2 cloves very finely chopped garlic
2 cups baby spinach leaves, stemmed
2 Roasted Red Peppers (see previous blog for ‘how to roast’)
1 cup crumbled feta cheese
4 Tbsp. fresh oregano, finely chopped
4 Tbsp. prepared or homemade basil pesto
Salt/Pepper/Red pepper flakes
|Chicken Breasts ready to bake.
Preheat oven to 375 degrees. Pound the breasts. Put 2 Tbsp. olive oil in a shallow casserole dish. Coat the chicken breasts in the oil and place in dish with inside of breast up. Sprinkle with the garlic. Divide the spinach leaves among the 4 breasts. Lay the roasted red pepper on top of the spinach and add the feta cheese and the oregano. Gently roll the chicken breasts tucking in the ingredients (the peppers are a little slippery). Rub about 1 Tbsp. of basil pesto over each chicken breast and finish with a sprinkle of hot red pepper. You don’t need to tie these breasts because they stay together quite well without trussing.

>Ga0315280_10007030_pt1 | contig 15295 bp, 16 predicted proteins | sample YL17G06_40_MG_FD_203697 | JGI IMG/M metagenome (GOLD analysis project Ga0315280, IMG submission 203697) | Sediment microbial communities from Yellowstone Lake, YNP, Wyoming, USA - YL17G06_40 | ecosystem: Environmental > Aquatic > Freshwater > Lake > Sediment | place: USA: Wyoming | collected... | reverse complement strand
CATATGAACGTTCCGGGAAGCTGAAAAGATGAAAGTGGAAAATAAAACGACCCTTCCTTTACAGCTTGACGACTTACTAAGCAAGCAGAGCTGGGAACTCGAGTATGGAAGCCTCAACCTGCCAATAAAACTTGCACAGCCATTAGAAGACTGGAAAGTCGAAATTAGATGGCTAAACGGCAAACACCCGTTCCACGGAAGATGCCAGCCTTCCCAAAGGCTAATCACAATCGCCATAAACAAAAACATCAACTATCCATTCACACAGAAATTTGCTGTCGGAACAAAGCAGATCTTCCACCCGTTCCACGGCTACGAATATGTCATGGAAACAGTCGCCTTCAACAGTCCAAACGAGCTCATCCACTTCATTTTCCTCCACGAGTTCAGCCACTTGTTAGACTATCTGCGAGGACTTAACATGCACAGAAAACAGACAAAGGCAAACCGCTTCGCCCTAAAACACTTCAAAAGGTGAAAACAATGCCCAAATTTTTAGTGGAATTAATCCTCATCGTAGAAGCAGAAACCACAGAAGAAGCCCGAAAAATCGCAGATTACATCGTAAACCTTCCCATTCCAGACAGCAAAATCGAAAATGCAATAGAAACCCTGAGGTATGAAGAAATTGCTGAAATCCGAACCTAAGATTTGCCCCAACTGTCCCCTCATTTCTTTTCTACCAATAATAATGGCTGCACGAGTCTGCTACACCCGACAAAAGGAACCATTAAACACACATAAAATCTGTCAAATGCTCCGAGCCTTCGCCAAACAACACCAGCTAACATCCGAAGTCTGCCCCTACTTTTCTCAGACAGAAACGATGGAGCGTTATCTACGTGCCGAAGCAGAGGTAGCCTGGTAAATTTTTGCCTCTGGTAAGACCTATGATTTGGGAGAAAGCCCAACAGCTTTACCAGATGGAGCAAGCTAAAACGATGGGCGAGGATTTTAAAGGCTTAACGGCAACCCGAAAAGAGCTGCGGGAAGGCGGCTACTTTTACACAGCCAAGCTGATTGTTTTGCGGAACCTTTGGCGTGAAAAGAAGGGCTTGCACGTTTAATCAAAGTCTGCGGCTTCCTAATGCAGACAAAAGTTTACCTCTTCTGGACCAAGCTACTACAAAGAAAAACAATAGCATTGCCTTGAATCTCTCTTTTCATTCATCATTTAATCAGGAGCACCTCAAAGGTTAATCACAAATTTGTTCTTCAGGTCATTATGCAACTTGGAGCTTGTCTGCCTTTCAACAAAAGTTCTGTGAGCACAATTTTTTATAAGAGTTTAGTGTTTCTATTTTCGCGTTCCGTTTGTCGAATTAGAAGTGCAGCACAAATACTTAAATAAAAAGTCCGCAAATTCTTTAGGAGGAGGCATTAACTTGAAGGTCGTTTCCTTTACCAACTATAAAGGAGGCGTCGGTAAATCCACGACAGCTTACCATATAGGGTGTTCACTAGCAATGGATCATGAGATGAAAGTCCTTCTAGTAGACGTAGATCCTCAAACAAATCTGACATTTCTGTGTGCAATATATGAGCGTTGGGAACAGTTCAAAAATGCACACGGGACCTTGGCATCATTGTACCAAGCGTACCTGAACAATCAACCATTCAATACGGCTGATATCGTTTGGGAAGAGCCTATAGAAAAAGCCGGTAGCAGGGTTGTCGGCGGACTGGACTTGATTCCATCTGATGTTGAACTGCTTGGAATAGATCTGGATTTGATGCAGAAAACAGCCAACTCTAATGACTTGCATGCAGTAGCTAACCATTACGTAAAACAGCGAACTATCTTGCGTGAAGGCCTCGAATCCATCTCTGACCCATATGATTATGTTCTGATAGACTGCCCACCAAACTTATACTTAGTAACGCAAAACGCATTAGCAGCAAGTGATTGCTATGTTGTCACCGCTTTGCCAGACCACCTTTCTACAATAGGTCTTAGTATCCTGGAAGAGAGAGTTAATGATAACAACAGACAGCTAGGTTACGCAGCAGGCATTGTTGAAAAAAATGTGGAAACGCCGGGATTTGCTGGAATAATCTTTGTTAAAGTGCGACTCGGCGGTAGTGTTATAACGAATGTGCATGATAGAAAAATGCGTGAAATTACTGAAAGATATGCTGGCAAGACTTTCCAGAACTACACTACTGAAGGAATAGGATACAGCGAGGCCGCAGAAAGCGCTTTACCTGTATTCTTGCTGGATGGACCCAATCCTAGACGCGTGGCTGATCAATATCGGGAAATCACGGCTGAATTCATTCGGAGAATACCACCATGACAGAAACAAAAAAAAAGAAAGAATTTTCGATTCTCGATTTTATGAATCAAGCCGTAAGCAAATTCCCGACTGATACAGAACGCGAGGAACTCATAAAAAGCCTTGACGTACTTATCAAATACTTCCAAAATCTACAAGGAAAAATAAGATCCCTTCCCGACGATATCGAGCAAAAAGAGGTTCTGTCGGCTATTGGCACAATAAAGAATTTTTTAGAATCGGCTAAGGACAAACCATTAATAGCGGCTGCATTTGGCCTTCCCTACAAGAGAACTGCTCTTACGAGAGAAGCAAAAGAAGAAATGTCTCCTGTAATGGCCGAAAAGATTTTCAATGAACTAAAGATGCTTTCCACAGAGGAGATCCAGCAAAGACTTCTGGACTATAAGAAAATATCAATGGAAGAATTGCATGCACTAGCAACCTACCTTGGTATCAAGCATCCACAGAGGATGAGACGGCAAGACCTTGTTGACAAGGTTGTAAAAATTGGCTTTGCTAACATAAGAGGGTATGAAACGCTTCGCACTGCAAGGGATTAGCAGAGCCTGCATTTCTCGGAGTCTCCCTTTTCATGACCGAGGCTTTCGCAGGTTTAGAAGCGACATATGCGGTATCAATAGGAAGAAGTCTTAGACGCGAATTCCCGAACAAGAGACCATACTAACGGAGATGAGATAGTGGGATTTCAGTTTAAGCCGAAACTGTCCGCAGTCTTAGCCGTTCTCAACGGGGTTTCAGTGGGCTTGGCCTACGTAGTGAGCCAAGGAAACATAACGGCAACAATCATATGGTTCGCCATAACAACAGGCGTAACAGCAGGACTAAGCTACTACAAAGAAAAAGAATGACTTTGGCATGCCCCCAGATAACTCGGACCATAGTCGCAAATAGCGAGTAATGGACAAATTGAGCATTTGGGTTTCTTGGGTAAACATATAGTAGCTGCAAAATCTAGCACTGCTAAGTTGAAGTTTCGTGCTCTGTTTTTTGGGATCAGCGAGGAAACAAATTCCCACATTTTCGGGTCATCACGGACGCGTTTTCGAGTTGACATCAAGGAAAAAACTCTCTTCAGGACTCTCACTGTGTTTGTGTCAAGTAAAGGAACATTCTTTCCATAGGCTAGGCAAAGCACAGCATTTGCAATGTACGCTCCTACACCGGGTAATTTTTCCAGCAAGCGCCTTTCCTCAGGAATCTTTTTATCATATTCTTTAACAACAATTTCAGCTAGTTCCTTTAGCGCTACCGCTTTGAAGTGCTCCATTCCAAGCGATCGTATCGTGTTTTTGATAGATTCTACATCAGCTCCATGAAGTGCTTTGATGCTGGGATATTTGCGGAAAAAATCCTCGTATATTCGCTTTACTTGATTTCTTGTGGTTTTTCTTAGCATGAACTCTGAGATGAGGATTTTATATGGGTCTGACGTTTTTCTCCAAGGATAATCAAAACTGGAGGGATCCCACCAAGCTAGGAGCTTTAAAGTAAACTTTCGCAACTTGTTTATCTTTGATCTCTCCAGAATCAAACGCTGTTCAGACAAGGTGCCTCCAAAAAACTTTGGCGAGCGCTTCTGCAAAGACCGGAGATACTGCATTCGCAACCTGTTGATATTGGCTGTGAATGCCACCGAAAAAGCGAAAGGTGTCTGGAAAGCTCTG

Bake for about 25 minutes (depending on how big your breats are). Let rest for 5 minutes and slice and serve.
* To flatten the chicken breasts, place between a sheet of plastic wrap and pound with any heavy object (bread board, frying pan, meat pounder, rolling pin, etc.) until the breast is an even thickness of about 3/8 inch.
Left-over Queen strikes again! We did not eat all the Lemon Garlic Grilled Chicken so tonight I made a Chicken Alfredo and served over whole grain spaghetti. A sliced tomato was all that we needed to complete this meal. So yummy and a great way to use the left-over chicken.
LEMON GARLIC CHICKEN ALFREDO
Left-over Lemon/Garlic Chicken, cut into small pieces
3 Tbsp. butter
2 Tbsp. Olive Oil
2 cloves minced garlic
2 cups heavy cream
1/4 tsp. white pepper
1/2 cup grated parmesan
3/4 cup mozzarella
Fresh chopped basil for the chicken
Fresh chopped chives for the tomatoes